About this Journal Submit a Manuscript Table of Contents
PPAR Research
Volume 2007 (2007), Article ID 95974, 10 pages
http://dx.doi.org/10.1155/2007/95974
Review Article

PPARs, Obesity, and Inflammation

Nutrition, Metabolism and Genomics Group and Nutrigenomics Consortium, Wageningen University, P.O. Box 8129, Wageningen 6700 EV, The Netherlands

Received 15 September 2006; Revised 13 November 2006; Accepted 13 November 2006

Academic Editor: Francine M. Gregoire

Copyright © 2007 Rinke Stienstra et al. This is an open access article distributed under the Creative Commons Attribution License, which permits unrestricted use, distribution, and reproduction in any medium, provided the original work is properly cited.

Abstract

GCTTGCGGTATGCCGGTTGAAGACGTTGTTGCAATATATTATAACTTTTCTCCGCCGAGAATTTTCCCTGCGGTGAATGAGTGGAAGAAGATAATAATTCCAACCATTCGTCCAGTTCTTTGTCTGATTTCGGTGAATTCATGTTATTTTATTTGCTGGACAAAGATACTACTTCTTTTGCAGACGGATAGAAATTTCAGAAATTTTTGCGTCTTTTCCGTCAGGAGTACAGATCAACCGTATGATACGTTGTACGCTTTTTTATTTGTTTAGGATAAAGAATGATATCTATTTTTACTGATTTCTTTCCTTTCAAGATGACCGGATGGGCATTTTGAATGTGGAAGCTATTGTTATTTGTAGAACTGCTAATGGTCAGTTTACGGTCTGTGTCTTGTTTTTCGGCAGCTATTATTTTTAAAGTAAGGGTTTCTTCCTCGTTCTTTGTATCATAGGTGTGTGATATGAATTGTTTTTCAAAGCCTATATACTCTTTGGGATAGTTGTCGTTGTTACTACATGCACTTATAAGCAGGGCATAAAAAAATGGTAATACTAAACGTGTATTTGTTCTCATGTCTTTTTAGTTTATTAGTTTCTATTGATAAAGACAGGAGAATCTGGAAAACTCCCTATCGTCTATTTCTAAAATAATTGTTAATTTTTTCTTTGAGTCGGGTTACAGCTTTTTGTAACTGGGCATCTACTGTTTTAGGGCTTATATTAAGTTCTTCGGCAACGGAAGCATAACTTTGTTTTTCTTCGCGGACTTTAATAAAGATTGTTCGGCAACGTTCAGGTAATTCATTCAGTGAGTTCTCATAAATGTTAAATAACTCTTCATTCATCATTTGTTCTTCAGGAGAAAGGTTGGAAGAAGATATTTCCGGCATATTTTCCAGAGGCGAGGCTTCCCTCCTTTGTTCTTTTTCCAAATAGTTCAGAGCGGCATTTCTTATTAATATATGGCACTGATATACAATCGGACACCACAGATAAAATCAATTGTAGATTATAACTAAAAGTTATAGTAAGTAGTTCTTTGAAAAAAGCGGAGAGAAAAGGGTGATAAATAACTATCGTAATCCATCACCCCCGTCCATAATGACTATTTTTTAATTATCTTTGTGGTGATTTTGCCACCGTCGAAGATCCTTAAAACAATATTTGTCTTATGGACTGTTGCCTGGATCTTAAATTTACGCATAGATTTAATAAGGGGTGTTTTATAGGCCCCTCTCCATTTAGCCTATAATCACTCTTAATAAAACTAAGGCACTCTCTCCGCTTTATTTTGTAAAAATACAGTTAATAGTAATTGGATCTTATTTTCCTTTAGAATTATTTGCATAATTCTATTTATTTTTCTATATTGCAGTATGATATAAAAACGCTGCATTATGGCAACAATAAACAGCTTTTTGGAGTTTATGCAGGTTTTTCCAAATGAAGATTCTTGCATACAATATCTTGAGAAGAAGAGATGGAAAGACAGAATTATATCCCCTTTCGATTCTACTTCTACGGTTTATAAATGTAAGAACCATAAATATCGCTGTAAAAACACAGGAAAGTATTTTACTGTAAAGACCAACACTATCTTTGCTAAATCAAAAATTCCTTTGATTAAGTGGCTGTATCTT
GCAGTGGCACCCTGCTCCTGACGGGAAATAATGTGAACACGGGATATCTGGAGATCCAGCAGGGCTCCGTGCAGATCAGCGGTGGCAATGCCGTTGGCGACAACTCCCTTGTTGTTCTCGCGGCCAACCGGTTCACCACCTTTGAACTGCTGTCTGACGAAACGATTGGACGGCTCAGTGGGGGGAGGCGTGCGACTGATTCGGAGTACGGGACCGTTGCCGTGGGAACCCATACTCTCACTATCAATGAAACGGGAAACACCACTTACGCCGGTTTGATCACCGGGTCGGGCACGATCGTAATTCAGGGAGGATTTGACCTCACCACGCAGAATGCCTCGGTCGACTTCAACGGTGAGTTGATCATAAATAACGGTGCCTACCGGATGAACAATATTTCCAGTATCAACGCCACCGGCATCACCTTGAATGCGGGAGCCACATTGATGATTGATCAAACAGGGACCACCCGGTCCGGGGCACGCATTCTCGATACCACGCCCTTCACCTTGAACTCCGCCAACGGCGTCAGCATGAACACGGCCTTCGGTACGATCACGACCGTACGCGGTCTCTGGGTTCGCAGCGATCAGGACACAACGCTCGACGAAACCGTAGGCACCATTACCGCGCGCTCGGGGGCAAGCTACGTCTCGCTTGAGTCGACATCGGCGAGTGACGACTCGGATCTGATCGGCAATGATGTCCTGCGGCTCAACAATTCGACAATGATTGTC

The worldwide prevalence of obesity and related metabolic disorders is rising rapidly, increasing the burden on our healthcare system. Obesity is often accompanied by excess fat storage in tissues other than adipose tissue, including liver and skeletal muscle, which may lead to local insulin resistance and may stimulate inflammation, as in steatohepatitis. In addition, obesity changes the morphology and composition of adipose tissue, leading to changes in protein production and secretion. Some of these secreted proteins, including several proinflammatory mediators, may be produced by macrophages resident in the adipose tissue. The changes in inflammatory status of adipose tissue and liver with obesity feed a growing recognition that obesity represents a state of chronic low-level inflammation. Various molecular mechanisms have been implicated in obesity-induced inflammation, some of which are modulated by the peroxisome proliferator-activated receptors (PPARs). PPARs are ligand-activated transcription factors involved in the regulation of numerous biological processes, including lipid and glucose metabolism, and overall energy homeostasis. Importantly, PPARs also modulate the inflammatory response, which makes them an interesting therapeutic target to mitigate obesity-induced inflammation and its consequences. This review will address the role of PPARs in obesity-induced inflammation specifically in adipose tissue, liver, and the vascular wall.